On WFAN: Bob Costas Talks Strop Controversy And His Beef With Social Media
NEW YORK (WFAN) -- Bob Costas says he had an obligation to apologize to Chicago Cubs reliever Pedro Strop for his comments during a recent broadcast.
As for the users on social media who made it a trending story, Costas doesn't "owe them any explanation."
The veteran sportscaster sparked a firestorm Friday night when he said of the pitcher, who was walking off the field after blowing a lead: "Strop is on his way out, pointing toward the heavens. We can only ask, or wonder, that he is asking some departed relative for forgiveness for this atrocious performance."
Costas told WFAN radio Monday night that he's "said things like this" before, though this time it lacked the necessary levity.
"Sometimes you don't pull it off exactly the way you intended," Costas said during a lengthy schmooze with host Steve Somers. "When the producer told me afterwards, when the game was over -- I think this happened in the eighth -- the producer, who I trust, he knows my work, he said 'You know, that came out more harshly than you intended. It didn't have the kind of touch that it usually would have.' So I immediately got the DVD, and I listened to it, and I agreed.
"I would have, if this was 1990 and the Internet didn't exist and if nobody had said anything about it, I still would have sought Pedro Strop out, and I still would have said, 'Pedro, what I intended to do was move you off the plate. But sometimes when you intend to move somebody off the plate, you accidentally hit them. I didn't mean to hit you, Pedro. I didn't mean to single you out. I didn't mean to hurt your feelings.' I've been doing this for a long time. People know that I have a point of view on things, but fair-minded people also know that I never deal in personal attacks or ad-hominem attacks. I'm not an insult-type guy. It's just not my nature as a person. So I felt badly when I watched it, because it just didn't come across the way I usually present things.
"I sought Pedro out to explain that to him and apologize if I had hurt his feelings, or if there was any misunderstanding. I did not apologize because of any sort of public reaction or outcry. The hell with that. I'm not responding to what's out there in the ether. That has no effect on me. I would have done the exact same thing if it was 1990 and the Internet didn't exist.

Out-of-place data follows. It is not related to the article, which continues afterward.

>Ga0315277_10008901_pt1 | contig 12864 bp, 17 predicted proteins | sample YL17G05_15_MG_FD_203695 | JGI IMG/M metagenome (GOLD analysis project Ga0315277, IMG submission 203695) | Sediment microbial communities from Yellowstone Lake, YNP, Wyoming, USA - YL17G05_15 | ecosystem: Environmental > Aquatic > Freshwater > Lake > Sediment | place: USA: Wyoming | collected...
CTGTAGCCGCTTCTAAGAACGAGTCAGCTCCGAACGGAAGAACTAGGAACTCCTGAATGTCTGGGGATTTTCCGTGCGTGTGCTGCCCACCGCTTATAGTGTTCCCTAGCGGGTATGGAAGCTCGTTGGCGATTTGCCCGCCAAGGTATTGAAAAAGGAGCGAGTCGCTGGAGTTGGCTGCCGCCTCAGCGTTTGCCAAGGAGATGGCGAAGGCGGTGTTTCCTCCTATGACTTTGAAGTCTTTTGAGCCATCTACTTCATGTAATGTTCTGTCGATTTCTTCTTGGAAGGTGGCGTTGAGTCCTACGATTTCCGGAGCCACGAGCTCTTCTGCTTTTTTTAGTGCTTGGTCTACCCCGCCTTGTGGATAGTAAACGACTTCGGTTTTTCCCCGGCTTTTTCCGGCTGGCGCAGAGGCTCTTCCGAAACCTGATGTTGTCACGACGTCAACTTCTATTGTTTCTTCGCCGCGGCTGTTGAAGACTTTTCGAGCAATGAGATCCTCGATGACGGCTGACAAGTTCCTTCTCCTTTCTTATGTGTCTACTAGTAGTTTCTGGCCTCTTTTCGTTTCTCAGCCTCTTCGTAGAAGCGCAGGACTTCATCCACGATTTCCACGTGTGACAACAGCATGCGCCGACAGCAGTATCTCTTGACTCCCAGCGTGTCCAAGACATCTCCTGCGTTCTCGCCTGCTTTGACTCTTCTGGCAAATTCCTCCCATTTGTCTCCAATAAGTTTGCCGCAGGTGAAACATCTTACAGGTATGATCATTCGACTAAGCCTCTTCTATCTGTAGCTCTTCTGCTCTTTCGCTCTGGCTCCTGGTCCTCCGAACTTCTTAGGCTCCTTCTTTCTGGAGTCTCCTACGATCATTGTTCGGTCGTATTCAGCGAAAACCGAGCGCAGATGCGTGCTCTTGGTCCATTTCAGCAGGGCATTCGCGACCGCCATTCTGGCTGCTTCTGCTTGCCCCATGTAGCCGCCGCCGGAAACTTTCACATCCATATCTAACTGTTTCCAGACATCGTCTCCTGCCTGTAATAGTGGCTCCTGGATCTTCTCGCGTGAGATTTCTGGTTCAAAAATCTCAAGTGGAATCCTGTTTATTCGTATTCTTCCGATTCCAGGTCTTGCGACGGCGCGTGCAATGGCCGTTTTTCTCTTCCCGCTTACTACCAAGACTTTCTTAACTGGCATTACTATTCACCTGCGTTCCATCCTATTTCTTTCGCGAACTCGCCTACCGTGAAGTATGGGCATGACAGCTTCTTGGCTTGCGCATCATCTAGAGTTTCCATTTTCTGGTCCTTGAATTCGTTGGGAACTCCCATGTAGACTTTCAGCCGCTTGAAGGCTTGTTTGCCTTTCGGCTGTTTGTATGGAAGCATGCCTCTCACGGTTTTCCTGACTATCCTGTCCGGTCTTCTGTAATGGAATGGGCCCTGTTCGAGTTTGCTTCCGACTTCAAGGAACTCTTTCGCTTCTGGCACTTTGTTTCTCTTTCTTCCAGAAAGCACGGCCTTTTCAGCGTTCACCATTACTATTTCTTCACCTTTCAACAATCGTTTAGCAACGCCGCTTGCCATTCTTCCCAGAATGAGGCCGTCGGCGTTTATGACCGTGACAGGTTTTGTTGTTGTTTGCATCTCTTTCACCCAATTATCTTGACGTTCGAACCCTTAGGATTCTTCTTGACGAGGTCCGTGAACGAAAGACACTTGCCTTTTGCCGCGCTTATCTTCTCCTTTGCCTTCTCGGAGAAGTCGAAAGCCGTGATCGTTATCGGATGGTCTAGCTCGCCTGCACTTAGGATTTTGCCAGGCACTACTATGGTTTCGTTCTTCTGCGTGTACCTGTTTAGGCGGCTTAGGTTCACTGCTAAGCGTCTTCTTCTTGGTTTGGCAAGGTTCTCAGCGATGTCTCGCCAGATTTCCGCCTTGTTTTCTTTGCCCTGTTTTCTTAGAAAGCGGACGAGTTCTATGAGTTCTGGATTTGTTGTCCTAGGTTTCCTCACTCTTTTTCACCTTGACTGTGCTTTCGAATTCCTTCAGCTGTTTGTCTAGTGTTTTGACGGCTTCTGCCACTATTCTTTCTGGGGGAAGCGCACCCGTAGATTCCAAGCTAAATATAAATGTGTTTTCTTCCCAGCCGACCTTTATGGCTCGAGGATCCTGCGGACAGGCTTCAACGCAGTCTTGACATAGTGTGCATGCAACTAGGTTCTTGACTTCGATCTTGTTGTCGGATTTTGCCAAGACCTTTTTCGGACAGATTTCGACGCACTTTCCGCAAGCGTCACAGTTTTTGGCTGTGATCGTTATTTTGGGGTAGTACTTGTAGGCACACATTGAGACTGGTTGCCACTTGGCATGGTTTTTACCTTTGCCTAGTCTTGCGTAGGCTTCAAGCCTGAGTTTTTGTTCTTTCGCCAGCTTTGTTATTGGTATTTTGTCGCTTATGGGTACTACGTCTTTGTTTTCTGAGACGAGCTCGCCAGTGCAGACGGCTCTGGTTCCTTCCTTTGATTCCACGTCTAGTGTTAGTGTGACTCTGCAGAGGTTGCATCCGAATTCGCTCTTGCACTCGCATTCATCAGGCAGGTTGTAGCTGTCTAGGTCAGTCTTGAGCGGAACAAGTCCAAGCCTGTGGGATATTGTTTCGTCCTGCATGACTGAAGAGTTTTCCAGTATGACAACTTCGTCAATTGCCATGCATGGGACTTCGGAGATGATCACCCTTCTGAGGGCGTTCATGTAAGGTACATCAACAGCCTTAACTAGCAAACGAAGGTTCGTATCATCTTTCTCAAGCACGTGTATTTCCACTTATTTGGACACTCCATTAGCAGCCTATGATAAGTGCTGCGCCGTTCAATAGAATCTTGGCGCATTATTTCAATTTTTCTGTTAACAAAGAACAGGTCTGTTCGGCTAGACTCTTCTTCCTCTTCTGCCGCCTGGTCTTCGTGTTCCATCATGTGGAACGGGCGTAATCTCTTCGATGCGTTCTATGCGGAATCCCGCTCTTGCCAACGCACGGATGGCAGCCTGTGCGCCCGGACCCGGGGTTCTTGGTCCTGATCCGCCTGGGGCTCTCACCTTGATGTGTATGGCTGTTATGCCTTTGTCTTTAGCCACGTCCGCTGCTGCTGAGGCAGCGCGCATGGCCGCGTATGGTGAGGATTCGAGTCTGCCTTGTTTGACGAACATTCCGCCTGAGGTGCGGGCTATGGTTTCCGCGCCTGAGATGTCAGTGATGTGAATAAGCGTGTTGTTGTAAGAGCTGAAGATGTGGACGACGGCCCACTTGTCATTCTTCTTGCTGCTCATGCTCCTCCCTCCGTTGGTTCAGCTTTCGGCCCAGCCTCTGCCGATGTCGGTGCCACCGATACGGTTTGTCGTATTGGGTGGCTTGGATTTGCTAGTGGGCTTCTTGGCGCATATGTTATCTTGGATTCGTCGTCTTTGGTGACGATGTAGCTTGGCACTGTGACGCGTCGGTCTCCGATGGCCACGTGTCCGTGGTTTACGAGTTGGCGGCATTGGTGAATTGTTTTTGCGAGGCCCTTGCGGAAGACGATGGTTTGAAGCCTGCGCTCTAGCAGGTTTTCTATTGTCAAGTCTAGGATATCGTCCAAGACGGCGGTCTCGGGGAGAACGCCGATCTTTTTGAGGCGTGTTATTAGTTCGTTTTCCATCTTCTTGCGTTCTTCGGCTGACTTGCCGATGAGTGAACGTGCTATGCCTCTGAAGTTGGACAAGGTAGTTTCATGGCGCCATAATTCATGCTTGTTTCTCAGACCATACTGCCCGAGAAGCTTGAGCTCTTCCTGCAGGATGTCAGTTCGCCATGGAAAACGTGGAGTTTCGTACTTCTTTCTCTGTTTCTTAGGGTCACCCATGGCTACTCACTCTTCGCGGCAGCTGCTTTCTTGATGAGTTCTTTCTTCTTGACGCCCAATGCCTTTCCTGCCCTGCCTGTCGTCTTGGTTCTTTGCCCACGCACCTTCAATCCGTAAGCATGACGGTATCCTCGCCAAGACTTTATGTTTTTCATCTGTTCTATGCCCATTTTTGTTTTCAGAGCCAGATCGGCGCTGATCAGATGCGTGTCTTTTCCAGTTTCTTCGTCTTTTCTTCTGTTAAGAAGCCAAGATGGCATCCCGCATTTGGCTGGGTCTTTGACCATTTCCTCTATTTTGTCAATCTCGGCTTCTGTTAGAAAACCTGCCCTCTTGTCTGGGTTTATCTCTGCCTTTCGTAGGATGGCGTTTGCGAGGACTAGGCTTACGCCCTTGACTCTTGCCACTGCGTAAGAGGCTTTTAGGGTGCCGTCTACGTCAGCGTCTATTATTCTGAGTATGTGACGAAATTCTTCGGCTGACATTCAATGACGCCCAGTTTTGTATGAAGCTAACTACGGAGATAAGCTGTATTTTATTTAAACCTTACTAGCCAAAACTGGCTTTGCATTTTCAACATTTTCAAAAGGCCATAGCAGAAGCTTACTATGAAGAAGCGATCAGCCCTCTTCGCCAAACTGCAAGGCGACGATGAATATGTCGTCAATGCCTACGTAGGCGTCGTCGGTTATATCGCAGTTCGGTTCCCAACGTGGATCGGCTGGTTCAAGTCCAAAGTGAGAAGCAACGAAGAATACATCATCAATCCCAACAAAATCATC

"And in fact, I contacted the Cubs' PR guy the next morning after the game before I was aware of any reaction whatsoever and said, 'Where's Pedro gonna be ... when can I arrange to speak with him?' And that's what I did. Just a man-to-man thing, shouldn't be a federal case, that's the end of it as far as I'm concerned."
Costas had the conversation with Strop, who he described as "extremely kind and gracious," on Sunday.
"He said, 'You know, I get it. ... Many people have told me you're a good guy. I understand. No problem, it's all behind us,' " Costas told Somers. "We shook hands, we smiled, we slapped each other on the back. It's all cool. And that's the way things in a sane world should always be. There was no malicious intent. It doesn't fit into any profile of me that a fair-minded person would derive from looking at 30-plus years of work. It was just something that didn't quite come out the way I intended, and I was sorry about that, and I took care of it with Pedro Strop. As for the rest of the world, people whose entire lives revolve around creating controversies out of nothing, I don't owe them any explanation."
The 63-year-old Costas, no stranger to having controversial opinions, explained his issues with social media.
"A large amount of it is just vitriol and ignorance and ad-hominem arguments and ad-hominem attacks, and anyone who says otherwise is either not paying attention or being disingenuous," he said. "And because of that, it attracts people who have that kind of personality profile. So there's no leavening influence. You or I or many of your listeners are not going to wander into that precinct to say, wait a minute, let's be reasonable here. So it just becomes a playground for people who want to vent or express over-the-top and often utterly uninformed and ignorant opinions. And then what's worse yet is that the mainstream often reacts to it. ... The idea that in some desperate attempt to remain relevant and to get more clicks, that we should dumb ourselves down by adopting the ethos of the mob, that's something that I'm not good with."
Listen to the entire interview for Costas' thoughts on player celebrations, the latest hit against Pete Rose's reinstatement bid, Alex Rodriguez's resurgence and more:
for more features.